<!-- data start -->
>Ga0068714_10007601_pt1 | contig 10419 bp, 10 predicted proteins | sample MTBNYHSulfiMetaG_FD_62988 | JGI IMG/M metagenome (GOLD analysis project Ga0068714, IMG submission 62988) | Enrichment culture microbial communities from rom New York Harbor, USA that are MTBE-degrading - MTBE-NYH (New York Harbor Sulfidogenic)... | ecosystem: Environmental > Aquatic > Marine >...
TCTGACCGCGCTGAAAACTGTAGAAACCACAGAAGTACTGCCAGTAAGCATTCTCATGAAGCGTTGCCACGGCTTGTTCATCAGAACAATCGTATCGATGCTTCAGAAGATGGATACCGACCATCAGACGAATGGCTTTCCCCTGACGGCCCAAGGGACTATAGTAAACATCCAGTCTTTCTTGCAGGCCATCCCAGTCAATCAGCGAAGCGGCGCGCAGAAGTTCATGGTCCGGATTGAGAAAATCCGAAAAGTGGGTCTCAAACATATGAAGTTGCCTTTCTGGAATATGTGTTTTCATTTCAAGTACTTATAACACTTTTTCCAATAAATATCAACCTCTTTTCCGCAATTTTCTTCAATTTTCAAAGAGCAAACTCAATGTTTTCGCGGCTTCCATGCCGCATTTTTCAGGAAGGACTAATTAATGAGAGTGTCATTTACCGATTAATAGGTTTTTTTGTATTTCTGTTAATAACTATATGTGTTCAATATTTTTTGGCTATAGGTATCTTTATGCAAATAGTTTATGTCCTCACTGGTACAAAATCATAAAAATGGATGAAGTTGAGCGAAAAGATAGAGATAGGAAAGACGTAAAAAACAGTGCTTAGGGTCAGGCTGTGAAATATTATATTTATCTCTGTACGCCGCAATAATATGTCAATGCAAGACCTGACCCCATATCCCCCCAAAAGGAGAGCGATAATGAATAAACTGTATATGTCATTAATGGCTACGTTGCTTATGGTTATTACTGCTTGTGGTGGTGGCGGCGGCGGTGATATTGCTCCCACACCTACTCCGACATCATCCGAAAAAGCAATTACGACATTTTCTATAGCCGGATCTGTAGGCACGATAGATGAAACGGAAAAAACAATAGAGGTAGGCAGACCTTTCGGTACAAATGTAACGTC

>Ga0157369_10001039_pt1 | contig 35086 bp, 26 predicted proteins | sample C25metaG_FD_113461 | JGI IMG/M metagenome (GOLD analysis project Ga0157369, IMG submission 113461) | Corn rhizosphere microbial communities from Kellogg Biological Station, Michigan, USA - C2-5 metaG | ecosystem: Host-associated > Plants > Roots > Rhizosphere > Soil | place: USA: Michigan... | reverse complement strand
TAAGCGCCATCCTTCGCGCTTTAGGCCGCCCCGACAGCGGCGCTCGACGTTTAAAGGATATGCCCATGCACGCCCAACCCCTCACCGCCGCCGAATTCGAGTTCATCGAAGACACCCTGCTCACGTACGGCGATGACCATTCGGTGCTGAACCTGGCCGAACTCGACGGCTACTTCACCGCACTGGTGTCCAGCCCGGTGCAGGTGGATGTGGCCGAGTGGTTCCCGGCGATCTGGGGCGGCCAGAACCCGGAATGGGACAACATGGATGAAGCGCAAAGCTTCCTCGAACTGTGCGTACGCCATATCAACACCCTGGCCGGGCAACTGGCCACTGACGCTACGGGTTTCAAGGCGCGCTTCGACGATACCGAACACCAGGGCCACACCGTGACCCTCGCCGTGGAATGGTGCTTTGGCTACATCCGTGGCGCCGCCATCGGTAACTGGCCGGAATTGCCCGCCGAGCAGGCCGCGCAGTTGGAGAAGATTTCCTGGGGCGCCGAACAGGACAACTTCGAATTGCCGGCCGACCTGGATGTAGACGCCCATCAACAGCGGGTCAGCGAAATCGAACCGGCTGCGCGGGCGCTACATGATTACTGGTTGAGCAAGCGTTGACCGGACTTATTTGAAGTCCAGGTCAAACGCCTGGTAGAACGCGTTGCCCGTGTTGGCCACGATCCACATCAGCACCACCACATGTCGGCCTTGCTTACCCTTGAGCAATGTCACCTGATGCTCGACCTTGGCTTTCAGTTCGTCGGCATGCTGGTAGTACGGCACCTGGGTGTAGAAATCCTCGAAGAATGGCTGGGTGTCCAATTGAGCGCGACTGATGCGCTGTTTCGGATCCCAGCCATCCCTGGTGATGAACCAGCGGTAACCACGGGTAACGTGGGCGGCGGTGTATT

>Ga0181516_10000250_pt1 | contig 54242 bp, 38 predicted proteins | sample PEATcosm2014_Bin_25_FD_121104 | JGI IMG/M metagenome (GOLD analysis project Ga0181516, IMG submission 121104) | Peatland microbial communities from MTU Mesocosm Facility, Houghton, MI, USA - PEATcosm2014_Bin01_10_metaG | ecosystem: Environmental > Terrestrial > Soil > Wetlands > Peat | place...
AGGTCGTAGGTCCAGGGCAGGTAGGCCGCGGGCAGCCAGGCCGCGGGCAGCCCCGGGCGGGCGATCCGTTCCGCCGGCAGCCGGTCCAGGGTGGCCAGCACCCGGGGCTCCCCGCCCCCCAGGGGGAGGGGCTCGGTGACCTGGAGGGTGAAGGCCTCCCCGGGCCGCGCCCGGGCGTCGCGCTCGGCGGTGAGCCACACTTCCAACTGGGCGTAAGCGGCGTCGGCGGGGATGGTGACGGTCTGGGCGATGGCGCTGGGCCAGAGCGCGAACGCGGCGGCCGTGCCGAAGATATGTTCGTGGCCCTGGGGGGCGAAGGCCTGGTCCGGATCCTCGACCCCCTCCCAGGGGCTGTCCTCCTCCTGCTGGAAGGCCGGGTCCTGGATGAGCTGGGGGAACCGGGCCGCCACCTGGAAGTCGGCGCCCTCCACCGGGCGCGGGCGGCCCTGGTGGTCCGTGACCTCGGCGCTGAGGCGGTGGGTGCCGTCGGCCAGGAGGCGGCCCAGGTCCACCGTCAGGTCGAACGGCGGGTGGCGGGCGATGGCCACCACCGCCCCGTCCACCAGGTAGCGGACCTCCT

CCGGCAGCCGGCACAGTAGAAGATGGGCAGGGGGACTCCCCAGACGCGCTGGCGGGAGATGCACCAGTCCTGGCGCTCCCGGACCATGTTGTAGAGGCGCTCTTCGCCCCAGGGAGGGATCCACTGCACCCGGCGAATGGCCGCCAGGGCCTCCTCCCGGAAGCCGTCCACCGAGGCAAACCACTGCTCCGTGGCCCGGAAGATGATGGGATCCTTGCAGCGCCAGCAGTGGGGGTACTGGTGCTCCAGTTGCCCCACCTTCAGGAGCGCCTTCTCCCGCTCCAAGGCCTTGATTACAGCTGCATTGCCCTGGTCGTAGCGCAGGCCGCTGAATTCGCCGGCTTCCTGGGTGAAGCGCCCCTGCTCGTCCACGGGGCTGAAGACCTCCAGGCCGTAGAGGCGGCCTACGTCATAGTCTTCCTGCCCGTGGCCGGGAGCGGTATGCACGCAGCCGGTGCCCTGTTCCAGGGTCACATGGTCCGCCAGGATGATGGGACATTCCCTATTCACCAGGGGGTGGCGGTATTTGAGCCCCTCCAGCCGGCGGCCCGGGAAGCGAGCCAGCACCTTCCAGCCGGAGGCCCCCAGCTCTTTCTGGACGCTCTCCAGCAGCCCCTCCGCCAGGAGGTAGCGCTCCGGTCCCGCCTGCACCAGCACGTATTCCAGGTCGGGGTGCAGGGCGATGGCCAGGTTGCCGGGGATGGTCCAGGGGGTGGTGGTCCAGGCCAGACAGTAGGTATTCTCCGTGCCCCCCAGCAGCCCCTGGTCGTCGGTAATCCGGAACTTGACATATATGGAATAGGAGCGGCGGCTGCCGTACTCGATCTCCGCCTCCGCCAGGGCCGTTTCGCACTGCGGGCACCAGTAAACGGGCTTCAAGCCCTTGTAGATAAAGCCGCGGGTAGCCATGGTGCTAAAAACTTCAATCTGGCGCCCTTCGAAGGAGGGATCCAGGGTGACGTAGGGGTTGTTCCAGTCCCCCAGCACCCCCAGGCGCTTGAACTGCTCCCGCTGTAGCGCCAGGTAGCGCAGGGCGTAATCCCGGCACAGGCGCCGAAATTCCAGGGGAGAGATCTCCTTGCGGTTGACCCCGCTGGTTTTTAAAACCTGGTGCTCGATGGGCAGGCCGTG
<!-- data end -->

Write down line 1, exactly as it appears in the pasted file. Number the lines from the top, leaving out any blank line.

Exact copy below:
>Ga0068714_10007601_pt1 | contig 10419 bp, 10 predicted proteins | sample MTBNYHSulfiMetaG_FD_62988 | JGI IMG/M metagenome (GOLD analysis project Ga0068714, IMG submission 62988) | Enrichment culture microbial communities from rom New York Harbor, USA that are MTBE-degrading - MTBE-NYH (New York Harbor Sulfidogenic)... | ecosystem: Environmental > Aquatic > Marine >...